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Career and Education Opportunities for Tax Examiners in Arkansas

Arkansas has a population of 2,889,450, which has grown by 8.08% over the past decade. Nicknamed the "Natural State," Arkansas's capital and largest city is Little Rock.

Currently, 980 people work as tax examiners in Arkansas. This is expected to grow by 16% to 1,140 people by 2016. This is better than the national trend for tax examiners, which sees this job pool growing by about 13.0% over the next eight years. In general, tax examiners determine tax liability or collect taxes from individuals or business firms according to prescribed laws and regulations.

Tax examiners earn about $17 per hour or $35,920 per year on average in Arkansas and about $23 hourly or $48,100 per year on average nationally. Compared with people working in the overall category of Accounting and Auditing, people working as tax examiners in Arkansas earn less. They earn less than people working in the overall category of Accounting and Auditing nationally. Tax examiners work in a variety of jobs, including: merchandise examiner, customs guard, and income tax investigator.

In 2008, there were a total of 1,599,446 jobs in Arkansas. The average annual income was $32,257 in 2008, up from $31,517 in 2007. The unemployment rate in Arkansas was 7.3% in 2009, which has grown by 2.1% since the previous year. Roughly 16.7% of Arkansas residents have college degrees, which is lower than the national average.

The top industries in Arkansas include poultry processing, hardware, and plumbing equipment merchant wholesalers, and ventilation, heating, air-conditioning, and commercial refrigeration equipment manufacturing. Notable tourist destinations include the Museum of Discovery, the Little Rock City, and the Central High Museum & Visitor Center.

CITIES WITH Tax Examiner OPPORTUNITIES IN Arkansas


JOB DESCRIPTION: Tax Examiner

Tax Examiner video from the State of New Jersey Dept. of Labor and Workforce Development

In general, tax examiners determine tax liability or collect taxes from individuals or business firms according to prescribed laws and regulations.

Every day, tax examiners are expected to be able to listen to and understand others in meetings. They need to read and understand documents and reports. It is also important that they articulate ideas and problems.

Similar jobs with educational opportunities in Arkansas include:

  • Accountant. Analyze financial information and prepare financial reports to determine or maintain records of assets, liabilities, profit and loss, tax liability, or other financial activities within an organization.
  • Auditor. Examine and analyze accounting records to determine financial status of establishment and prepare financial reports concerning operating procedures.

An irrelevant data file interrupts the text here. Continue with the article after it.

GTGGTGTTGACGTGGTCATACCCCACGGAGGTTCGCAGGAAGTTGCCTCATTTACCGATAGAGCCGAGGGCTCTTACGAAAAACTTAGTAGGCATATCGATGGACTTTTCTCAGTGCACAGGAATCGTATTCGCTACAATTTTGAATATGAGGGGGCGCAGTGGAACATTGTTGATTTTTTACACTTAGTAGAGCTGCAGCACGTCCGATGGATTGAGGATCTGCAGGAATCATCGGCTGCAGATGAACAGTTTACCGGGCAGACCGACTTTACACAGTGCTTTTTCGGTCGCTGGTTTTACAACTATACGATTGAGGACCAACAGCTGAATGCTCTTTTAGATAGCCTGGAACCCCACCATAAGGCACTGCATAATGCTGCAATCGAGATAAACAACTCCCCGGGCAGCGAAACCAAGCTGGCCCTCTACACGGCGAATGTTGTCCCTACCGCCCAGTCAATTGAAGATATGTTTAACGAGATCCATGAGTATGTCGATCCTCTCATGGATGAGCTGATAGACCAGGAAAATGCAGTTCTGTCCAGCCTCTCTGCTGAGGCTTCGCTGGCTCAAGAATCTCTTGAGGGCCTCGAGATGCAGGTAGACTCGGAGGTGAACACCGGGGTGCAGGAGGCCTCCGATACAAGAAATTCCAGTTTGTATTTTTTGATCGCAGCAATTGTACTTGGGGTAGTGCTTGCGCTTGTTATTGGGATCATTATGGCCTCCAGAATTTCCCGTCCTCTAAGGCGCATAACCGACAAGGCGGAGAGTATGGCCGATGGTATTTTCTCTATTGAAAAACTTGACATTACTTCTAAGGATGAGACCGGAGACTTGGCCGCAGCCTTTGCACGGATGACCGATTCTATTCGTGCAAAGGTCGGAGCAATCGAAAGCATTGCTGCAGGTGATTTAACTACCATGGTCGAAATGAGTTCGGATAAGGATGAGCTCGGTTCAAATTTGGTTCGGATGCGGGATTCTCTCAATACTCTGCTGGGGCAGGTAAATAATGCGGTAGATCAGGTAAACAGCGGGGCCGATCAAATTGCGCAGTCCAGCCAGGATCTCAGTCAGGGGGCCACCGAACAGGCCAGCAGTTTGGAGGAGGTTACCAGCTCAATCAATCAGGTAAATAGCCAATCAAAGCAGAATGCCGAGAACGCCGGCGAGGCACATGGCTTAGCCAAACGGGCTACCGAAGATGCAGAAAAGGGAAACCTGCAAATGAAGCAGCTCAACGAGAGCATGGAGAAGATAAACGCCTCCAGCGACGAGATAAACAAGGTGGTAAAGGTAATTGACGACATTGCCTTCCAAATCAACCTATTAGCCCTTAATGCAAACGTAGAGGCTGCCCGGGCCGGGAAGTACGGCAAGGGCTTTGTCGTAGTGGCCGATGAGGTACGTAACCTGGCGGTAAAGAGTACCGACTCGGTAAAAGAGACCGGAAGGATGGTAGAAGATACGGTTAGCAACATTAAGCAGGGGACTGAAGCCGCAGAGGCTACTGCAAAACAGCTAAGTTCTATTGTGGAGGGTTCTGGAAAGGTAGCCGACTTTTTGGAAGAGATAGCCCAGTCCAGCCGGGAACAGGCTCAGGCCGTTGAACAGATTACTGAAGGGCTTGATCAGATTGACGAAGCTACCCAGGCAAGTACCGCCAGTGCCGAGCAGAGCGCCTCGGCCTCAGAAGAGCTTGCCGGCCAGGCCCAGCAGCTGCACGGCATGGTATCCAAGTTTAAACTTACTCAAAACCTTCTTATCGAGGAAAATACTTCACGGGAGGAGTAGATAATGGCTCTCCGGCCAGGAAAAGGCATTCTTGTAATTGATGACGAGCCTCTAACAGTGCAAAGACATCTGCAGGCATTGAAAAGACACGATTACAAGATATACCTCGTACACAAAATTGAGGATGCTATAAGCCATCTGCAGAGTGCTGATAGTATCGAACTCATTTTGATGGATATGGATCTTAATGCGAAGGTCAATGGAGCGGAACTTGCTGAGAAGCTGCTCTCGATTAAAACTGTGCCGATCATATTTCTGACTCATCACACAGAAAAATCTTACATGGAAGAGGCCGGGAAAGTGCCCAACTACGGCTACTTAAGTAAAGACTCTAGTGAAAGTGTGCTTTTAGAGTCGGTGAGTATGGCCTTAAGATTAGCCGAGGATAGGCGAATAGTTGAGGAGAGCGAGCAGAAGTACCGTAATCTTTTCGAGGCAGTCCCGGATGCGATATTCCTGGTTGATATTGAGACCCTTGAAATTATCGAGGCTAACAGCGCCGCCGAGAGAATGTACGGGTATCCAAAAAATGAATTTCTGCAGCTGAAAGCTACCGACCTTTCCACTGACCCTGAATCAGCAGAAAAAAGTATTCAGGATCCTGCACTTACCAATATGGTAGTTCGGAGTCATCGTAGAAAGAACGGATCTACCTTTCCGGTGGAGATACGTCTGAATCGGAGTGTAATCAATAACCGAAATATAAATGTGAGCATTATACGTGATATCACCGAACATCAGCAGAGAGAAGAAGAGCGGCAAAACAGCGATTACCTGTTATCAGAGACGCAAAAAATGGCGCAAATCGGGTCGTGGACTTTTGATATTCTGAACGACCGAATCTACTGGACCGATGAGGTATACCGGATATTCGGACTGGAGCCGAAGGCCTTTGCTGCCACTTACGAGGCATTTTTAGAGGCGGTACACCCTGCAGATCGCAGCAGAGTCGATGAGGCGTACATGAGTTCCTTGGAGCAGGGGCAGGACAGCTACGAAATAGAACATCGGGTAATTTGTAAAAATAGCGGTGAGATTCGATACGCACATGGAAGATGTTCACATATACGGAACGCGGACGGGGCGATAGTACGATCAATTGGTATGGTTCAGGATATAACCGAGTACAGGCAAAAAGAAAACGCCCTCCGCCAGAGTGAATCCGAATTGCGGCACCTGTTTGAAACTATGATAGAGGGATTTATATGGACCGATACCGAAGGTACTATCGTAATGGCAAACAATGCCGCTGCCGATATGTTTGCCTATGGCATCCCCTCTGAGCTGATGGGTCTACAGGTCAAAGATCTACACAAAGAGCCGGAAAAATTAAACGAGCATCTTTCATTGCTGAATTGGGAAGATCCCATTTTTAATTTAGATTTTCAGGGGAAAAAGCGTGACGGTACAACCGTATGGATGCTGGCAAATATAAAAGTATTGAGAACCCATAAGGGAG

• Budget Analyst. Examine budget estimates for completeness, accuracy, and conformance with procedures and regulations. Analyze budgeting and accounting reports for the purpose of maintaining expenditure controls.
  • Credit Analyst. Analyze current credit data and financial statements of individuals or firms to determine the degree of risk involved in extending credit or lending money. Prepare reports with this credit information for use in decision-making.
  • Financial Analyst. Conduct quantitative analyses of information affecting investment programs of public or private institutions.
  • Financial Examiner. Enforce or ensure compliance with laws and regulations governing financial and securities institutions and financial and real estate transactions. May examine, verify correctness of, or establish authenticity of records.
  • Income Tax Advisor. Prepare tax returns for individuals or small businesses but do not have the background or responsibilities of an accredited or certified public accountant.
  • Insurance Adjuster. Investigate, analyze, and determine the extent of insurance company's liability concerning personal, casualty, or property loss or damages, and attempt to effect settlement with claimants. Correspond with or interview medical specialists, agents, or claimants to compile information. Calculate benefit payments and approve payment of claims within a certain monetary limit.
  • Insurance Underwriter. Review individual applications for insurance to evaluate degree of risk involved and determine acceptance of applications.
  • Loan Officer. Evaluate, authorize, or recommend approval of commercial, real estate, or credit loans. Advise borrowers on financial status and methods of payments. Includes mortgage loan officers and agents, collection analysts, loan servicing officers, and loan underwriters.
  • Personal Financial Planner. Advise clients on financial plans utilizing knowledge of tax and investment strategies, securities, and real estate. Duties include assessing clients' assets, liabilities, and financial objectives to establish investment strategies.

LOCATION INFORMATION: Arkansas

Arkansas
Arkansas photo by Vsmith

Arkansas has a population of 2,889,450, which has grown by 8.08% over the past decade. Nicknamed the "Natural State," Arkansas's capital and biggest city is Little Rock. In 2008, there were a total of 1,599,446 jobs in Arkansas. The average annual income was $32,257 in 2008, up from $31,517 the previous year. The unemployment rate in Arkansas was 7.3% in 2009, which has grown by 2.1% since the previous year. Approximately 16.7% of Arkansas residents have college degrees, which is lower than the national average.

The top industries in Arkansas include poultry processing, hardware, and plumbing equipment merchant wholesalers, and ventilation, heating, air-conditioning, and commercial refrigeration equipment manufacturing. Notable tourist destinations include the Museum of Discovery, the Macarthur Museum of Arkansas Military History, and the Quapaw Quarter Association.